FCC chair seeks to raise national broadband standard
FCC chair Jessica Rosenworcel is seeking to raise the internet connection speed considered "broadband," according to a notice posted on Friday.
Why it matters: The FCC set the current standard for minimum broadband speeds in 2015 and has not updated it since then, despite the increasing demands placed on internet connections.
Details: Under the proposal, users would have to get 100 megabits per second download speed and 20 megabits per second upload rate to qualify as having broadband access.
- The current standard is 25 megabits per second for downloads and 3 megabits per second for uploads.
- Rosenworcel also proposes setting even higher long-term goals for minimum broadband access.
The big picture: Industry players and Republicans have historically leaned toward laxer definitions of broadband, and right now the five-member FCC is deadlocked at 2 Democrats and 2 Republicans.
- President Biden's nomination of Gigi Sohn to fill the tie-breaking open seat has stalled in Congress.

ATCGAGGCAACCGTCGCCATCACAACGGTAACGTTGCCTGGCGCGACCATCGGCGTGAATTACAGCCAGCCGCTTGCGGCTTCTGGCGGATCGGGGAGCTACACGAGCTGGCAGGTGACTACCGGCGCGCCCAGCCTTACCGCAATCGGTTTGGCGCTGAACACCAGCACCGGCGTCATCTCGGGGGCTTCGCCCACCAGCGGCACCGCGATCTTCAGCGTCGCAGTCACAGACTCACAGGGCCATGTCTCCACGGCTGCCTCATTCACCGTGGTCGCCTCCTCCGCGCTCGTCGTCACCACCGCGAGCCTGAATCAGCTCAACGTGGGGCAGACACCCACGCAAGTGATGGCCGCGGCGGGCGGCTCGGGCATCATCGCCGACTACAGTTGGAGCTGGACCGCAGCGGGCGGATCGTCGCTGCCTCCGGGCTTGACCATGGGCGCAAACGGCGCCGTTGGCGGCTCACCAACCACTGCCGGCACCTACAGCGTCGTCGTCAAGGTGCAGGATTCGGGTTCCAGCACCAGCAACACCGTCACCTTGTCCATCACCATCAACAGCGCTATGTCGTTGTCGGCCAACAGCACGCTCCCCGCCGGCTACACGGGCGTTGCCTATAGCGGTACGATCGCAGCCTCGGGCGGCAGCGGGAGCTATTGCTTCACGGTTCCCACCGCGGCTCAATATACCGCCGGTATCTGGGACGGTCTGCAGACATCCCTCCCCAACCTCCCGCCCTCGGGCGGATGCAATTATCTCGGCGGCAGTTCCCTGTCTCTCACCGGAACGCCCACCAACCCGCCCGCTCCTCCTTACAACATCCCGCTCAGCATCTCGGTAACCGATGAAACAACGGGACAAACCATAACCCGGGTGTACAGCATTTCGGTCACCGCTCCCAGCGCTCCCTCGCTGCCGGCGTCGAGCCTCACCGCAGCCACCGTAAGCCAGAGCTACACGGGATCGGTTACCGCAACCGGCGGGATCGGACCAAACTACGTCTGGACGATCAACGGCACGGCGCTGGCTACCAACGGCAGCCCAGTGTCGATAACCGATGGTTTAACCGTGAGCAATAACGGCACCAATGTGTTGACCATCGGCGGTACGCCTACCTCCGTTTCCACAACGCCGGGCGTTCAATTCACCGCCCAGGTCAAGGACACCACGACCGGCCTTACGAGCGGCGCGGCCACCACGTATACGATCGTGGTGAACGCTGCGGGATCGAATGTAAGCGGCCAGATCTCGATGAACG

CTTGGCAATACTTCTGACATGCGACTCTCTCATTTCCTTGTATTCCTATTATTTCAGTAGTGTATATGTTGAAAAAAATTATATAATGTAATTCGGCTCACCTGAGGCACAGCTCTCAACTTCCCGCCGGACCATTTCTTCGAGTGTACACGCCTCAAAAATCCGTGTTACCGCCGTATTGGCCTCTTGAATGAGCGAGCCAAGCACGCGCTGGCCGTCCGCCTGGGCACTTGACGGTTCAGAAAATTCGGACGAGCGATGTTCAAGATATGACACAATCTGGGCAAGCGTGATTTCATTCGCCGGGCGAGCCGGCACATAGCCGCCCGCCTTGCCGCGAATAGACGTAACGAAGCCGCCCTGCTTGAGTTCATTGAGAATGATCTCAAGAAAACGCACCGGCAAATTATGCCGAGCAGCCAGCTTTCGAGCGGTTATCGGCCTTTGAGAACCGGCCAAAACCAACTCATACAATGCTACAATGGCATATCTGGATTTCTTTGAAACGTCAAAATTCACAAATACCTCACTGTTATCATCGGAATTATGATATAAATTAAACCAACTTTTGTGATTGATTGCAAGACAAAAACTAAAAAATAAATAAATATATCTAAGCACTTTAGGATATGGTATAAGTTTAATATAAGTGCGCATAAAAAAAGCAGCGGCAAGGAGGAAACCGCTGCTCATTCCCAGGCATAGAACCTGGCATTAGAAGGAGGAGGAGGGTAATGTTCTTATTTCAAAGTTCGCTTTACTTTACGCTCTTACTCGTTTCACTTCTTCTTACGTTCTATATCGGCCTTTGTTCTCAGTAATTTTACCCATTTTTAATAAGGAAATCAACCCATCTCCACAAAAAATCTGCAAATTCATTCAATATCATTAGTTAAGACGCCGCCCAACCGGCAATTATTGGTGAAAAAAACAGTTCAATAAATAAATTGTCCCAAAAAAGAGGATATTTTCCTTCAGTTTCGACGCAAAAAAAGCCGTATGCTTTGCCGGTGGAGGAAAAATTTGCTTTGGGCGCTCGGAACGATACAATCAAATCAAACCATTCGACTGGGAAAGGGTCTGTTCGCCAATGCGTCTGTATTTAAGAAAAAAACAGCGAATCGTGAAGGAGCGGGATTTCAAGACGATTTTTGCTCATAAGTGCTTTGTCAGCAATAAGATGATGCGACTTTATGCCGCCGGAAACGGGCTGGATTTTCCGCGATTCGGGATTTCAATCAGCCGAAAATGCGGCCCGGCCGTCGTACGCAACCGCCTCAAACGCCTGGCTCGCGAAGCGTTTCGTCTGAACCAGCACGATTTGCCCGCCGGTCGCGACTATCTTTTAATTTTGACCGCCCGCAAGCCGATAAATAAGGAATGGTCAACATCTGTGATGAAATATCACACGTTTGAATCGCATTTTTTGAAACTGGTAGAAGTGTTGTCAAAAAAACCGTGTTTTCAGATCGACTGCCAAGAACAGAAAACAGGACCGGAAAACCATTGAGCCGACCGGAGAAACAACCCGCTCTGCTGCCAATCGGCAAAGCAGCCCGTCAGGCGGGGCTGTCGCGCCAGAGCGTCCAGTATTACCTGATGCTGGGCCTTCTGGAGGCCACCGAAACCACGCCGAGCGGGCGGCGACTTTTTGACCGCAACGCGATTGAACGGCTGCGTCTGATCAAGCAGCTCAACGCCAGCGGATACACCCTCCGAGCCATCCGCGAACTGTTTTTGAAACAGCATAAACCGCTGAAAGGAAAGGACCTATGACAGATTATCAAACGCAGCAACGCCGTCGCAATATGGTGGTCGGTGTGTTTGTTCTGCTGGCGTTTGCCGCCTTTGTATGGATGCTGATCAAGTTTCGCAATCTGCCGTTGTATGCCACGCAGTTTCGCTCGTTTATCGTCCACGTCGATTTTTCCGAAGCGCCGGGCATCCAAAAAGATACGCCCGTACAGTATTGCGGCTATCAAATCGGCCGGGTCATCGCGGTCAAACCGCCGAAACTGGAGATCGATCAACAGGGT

What they're saying:
- Rosenworcel, in her announcement: “The needs of internet users long ago surpassed the FCC’s 25/3 speed metric, especially during a global health pandemic that moved so much of life online. The 25/3 metric isn’t just behind the times, it’s a harmful one because it masks the extent to which low-income neighborhoods and rural communities are being left behind and left offline."
- NTCA–The Rural Broadband Association CEO Shirley Bloomfield said in a statement: "NTCA has long advocated that, as a nation, we need to aim higher and do better when it comes to setting broadband objectives."